Amnesty's director of resource development, Rosemary Oliver, says its director had sent major donors postcards from the field and tried to meet them all face to face: "One donor decided to give income worth 1 per cent of Amnesty's annual budget as a result of the director's personal relationship with them."

A welcome call to monthly donors raised retention rates from 80 per cent to 90 per cent. Oliver says: "It's fantastic because donors love you and your organisation, and they are passionate about it. It only takes two minutes - they don't usually want to talk for long."

The basic rule, according to Oliver, was that no more than 60 per cent of income should come from one income source. For Amnesty Canada, direct marketing is now a falling star compared to street fundraising, DRTV and the web. "We could have raised $800,000 on direct marketing, but by switching the investment to monthly direct debits we took in $2.3m.

"We have doubled our income over five years by taking our money out of direct mail and doing something different with it. The speed of new developments today means if you are doing the same thing now as you did three years ago, you might want to look at putting your money somewhere else."

The caveat is that attrition is higher on direct debits, and DRTV donors "fly out the door".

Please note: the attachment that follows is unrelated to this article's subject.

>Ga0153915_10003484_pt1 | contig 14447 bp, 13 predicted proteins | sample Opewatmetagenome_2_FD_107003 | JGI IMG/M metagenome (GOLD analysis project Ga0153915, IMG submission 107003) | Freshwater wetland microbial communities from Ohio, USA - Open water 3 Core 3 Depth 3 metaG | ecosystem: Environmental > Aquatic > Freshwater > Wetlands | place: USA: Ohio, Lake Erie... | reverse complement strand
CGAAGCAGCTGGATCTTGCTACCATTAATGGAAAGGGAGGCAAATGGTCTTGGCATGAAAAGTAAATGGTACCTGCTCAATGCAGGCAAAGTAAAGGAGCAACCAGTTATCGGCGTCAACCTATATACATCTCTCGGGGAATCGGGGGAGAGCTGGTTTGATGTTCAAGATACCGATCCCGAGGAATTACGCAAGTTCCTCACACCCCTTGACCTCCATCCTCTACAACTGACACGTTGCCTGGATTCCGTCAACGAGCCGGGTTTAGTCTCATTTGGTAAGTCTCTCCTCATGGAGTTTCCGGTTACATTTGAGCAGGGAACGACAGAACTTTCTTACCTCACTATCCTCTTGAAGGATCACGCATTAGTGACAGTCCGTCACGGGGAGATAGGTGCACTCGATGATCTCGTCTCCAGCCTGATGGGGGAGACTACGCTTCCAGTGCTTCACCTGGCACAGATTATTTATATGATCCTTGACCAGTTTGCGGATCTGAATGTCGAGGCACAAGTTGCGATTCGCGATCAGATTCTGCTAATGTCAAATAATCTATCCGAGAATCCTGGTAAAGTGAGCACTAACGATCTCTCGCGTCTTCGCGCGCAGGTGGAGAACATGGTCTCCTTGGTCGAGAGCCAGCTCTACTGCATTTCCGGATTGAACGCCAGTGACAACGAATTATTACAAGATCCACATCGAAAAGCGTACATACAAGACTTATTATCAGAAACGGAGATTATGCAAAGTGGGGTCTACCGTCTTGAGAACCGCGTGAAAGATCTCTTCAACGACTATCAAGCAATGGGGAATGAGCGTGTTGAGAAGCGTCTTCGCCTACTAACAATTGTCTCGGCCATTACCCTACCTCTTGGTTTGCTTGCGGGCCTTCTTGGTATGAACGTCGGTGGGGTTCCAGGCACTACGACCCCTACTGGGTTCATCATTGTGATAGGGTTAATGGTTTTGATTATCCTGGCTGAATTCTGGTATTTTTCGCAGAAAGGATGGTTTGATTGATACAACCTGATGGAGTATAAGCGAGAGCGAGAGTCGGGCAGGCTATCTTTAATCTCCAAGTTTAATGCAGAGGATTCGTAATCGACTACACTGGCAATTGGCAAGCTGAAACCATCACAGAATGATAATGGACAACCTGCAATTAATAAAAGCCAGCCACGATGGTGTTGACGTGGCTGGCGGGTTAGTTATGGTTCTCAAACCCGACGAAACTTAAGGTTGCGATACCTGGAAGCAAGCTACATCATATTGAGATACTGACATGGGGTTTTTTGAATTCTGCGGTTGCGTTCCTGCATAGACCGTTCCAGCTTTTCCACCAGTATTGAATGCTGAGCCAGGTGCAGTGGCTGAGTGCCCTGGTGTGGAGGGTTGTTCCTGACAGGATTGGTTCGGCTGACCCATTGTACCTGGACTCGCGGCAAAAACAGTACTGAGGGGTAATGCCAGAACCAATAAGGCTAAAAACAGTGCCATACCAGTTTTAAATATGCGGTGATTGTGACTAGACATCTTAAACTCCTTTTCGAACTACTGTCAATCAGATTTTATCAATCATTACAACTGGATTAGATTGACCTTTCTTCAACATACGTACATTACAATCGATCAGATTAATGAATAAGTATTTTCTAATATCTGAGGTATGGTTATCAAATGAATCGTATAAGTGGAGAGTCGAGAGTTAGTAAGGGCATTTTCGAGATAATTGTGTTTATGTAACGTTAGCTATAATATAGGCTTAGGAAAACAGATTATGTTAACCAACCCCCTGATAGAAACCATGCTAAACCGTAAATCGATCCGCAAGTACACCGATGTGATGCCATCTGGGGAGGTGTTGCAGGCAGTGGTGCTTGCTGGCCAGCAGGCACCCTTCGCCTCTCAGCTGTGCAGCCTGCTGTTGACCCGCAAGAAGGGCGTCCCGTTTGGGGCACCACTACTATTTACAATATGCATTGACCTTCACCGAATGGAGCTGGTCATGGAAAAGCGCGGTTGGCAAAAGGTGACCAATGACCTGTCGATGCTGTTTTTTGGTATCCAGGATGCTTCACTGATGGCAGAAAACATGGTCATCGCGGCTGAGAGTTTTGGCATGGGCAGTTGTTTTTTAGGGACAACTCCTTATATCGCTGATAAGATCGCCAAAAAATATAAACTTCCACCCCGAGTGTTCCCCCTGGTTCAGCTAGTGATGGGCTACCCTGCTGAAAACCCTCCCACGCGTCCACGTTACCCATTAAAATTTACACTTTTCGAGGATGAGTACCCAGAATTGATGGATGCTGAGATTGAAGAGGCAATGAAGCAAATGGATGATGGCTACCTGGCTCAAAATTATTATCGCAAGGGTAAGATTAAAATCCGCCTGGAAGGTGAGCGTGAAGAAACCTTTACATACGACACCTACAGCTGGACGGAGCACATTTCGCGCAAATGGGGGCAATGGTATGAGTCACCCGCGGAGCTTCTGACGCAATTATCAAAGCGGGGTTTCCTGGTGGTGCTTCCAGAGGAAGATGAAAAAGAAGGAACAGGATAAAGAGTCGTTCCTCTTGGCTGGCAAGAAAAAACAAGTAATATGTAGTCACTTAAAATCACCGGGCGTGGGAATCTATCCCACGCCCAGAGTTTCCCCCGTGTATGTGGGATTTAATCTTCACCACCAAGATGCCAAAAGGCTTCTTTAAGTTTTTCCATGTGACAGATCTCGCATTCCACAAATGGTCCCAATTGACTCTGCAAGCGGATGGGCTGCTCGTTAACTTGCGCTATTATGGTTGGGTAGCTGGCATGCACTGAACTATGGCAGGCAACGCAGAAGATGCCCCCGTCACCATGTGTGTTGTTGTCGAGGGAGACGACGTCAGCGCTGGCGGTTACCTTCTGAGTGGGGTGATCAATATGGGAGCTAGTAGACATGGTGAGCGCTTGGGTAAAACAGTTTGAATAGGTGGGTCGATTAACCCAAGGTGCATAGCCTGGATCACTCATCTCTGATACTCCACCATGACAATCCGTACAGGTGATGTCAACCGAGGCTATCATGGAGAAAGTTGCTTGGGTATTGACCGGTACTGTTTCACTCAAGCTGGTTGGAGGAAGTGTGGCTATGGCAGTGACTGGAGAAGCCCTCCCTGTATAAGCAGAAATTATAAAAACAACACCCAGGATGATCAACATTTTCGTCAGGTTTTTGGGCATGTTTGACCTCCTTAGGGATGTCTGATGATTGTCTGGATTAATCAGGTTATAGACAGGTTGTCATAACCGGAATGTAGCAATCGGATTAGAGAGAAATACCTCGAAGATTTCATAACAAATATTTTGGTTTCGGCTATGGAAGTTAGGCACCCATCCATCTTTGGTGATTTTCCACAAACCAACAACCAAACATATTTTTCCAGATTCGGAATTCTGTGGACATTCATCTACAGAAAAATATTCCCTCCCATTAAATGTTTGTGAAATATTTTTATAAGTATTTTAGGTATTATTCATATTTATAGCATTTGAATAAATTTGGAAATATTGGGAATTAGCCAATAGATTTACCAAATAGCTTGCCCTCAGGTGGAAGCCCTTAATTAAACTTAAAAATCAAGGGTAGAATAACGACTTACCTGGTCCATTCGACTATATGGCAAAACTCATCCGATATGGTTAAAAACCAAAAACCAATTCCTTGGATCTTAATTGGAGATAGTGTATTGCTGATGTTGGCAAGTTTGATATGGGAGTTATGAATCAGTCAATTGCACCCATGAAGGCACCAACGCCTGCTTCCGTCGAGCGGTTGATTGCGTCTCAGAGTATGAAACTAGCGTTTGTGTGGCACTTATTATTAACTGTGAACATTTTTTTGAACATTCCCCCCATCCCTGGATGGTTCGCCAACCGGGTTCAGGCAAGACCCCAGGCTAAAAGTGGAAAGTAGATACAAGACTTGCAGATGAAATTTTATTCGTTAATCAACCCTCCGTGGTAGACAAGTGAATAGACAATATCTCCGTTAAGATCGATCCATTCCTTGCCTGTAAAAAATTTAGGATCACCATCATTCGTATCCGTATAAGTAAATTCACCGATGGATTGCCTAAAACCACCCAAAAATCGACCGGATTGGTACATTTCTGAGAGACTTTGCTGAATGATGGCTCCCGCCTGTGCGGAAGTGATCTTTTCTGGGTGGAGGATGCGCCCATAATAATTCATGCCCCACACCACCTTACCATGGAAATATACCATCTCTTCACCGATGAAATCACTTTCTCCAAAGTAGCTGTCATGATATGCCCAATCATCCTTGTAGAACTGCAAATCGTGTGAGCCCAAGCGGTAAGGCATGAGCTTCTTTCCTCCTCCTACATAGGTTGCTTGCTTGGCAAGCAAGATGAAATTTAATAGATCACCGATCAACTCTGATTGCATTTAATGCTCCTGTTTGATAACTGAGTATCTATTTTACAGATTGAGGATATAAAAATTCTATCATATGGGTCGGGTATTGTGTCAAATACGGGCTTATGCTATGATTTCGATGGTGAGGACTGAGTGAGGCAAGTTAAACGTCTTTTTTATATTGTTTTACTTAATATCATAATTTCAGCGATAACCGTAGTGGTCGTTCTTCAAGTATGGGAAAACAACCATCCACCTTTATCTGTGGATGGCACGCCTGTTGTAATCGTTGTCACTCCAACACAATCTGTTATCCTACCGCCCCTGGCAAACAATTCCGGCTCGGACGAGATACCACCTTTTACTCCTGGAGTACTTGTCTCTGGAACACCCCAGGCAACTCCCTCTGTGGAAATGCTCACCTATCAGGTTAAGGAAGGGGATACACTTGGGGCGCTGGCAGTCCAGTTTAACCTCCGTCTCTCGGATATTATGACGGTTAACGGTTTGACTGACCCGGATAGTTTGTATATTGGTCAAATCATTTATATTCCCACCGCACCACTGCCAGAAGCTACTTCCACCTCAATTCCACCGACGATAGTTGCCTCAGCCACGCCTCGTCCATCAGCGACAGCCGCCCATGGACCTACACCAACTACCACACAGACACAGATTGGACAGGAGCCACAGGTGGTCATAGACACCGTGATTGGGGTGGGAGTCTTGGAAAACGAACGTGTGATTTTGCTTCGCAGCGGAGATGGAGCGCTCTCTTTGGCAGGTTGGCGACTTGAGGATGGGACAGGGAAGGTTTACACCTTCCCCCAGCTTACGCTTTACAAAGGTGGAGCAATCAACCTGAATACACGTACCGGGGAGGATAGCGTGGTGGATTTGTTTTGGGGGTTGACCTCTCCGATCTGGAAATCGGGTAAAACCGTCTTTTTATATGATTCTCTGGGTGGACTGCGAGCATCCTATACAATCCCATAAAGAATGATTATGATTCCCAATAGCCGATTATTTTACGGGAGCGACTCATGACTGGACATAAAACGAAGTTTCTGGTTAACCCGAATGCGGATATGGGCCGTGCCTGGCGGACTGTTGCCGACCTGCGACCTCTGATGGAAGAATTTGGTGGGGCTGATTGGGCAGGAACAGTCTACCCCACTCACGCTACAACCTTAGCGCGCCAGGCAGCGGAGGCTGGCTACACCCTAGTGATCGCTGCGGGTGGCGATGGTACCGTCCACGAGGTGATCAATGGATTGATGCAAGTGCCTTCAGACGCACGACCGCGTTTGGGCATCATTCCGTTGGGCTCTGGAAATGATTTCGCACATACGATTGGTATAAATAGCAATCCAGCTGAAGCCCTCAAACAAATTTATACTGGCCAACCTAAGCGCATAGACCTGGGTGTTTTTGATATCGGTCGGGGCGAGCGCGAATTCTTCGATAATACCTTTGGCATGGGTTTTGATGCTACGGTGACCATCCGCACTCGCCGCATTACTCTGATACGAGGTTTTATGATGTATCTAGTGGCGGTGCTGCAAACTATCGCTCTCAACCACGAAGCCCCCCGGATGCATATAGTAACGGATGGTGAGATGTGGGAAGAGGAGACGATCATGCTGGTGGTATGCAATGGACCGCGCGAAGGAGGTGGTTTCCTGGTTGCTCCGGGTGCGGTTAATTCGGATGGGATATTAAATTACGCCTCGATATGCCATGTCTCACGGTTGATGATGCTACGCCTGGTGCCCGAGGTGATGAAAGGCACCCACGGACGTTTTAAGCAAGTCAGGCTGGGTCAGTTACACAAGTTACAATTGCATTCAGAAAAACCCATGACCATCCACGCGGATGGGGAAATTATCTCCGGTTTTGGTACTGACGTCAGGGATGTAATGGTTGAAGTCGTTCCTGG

The director of Melbourne-based charity Kids Under Cover, Ken Morgan, was attracted to the idea of raising money by holding an open day at one of Australia's legal brothels. Sex was not on the menu, but visitors could soak up the atmosphere. Kids Under Cover builds houses for children who are victims of sexual and physical abuse, and has won many contracts with the state government of Victoria which saw it as a prototype for its own programmes.

One of his former employees recalls that Morgan, a former car salesman, has a philosophy best summed up in the phrase: "We'll take money from anyone except drug dealers". Unfortunately, when the state government got wind of the open day, the charity was told - only days before the event - to cancel it or lose its children's services contracts. The charity had to put out a public statement saying that the day was cancelled. However, it was too late, and people queued round the block to have a look around the establishment in an upmarket area of Melbourne. The charity took none of the money.


Botton Village, a provider of supported housing, sent out four copies of the same special fundraising pack to each of its major donors. Having realised his mistake, the charity's director, Lawrence Stroud, decided to write a letter to each of the recipients to apologise. In it, he explained: "I've been under a lot of pressure lately - I am playing God in the nativity play." Instead of disaster, the result was a flood of money, proving what research shows - that customer satisfaction is greater following a response to a complaint, even when the explanation is bizarre.

The honesty of the response in this instance clearly appealed to donors.